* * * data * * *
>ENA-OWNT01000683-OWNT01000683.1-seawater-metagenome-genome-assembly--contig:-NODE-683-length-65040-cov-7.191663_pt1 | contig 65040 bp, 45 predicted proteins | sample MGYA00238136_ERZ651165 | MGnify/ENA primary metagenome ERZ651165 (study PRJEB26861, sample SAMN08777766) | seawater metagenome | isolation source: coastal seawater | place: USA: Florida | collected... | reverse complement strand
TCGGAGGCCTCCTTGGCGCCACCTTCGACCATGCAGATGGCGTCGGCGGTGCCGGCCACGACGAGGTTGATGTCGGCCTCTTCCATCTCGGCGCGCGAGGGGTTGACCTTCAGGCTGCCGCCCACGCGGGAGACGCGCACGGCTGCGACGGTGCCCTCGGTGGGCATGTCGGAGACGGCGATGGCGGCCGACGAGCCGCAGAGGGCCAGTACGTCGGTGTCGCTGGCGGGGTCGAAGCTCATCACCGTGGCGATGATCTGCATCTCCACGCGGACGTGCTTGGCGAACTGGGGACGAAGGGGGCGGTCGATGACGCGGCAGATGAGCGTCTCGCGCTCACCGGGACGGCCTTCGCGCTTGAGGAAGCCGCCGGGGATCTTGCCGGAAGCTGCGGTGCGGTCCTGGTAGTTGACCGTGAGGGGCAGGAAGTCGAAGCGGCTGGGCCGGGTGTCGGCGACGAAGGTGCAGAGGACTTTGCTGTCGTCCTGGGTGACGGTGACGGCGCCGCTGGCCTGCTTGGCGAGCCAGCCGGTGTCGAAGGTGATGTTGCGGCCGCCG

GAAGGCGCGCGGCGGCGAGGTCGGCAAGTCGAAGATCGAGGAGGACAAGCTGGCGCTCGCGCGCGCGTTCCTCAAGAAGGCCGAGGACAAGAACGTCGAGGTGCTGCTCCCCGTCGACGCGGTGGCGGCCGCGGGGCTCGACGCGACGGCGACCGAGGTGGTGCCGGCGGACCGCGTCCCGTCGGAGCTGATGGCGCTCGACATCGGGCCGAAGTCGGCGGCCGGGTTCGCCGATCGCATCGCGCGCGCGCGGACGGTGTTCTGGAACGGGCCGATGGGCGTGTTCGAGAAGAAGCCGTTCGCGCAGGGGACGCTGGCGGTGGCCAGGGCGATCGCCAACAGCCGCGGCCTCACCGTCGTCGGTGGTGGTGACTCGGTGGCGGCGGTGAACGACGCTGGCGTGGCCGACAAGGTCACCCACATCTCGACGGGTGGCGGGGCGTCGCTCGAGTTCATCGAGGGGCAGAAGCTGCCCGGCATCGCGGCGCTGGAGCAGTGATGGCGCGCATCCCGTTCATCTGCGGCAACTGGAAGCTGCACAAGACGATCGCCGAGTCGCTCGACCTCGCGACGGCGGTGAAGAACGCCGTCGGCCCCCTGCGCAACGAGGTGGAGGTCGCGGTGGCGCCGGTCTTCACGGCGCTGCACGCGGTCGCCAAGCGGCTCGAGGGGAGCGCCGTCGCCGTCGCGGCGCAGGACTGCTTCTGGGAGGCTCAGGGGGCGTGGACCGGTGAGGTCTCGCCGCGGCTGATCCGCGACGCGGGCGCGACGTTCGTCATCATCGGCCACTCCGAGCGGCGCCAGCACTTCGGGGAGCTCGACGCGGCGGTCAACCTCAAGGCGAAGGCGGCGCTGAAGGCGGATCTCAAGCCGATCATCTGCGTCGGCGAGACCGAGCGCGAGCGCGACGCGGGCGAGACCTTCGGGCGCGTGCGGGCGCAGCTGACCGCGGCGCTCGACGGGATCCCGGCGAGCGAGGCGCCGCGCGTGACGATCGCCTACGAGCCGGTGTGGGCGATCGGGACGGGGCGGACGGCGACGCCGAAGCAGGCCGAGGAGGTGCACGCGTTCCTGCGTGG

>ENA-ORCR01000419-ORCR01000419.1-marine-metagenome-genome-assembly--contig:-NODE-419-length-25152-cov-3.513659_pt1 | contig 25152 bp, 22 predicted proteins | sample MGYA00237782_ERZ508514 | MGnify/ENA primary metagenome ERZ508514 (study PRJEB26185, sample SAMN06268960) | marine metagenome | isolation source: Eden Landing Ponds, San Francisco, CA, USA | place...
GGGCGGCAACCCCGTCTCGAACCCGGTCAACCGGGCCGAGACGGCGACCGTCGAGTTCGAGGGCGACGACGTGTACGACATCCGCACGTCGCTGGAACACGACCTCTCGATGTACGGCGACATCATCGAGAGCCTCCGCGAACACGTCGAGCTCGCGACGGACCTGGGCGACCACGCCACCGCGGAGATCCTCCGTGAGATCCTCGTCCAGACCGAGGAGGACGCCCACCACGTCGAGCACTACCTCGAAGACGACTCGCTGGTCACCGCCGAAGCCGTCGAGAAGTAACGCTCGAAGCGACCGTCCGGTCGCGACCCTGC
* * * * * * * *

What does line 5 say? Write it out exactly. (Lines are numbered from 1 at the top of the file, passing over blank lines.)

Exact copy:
GGGCGGCAACCCCGTCTCGAACCCGGTCAACCGGGCCGAGACGGCGACCGTCGAGTTCGAGGGCGACGACGTGTACGACATCCGCACGTCGCTGGAACACGACCTCTCGATGTACGGCGACATCATCGAGAGCCTCCGCGAACACGTCGAGCTCGCGACGGACCTGGGCGACCACGCCACCGCGGAGATCCTCCGTGAGATCCTCGTCCAGACCGAGGAGGACGCCCACCACGTCGAGCACTACCTCGAAGACGACTCGCTGGTCACCGCCGAAGCCGTCGAGAAGTAACGCTCGAAGCGACCGTCCGGTCGCGACCCTGC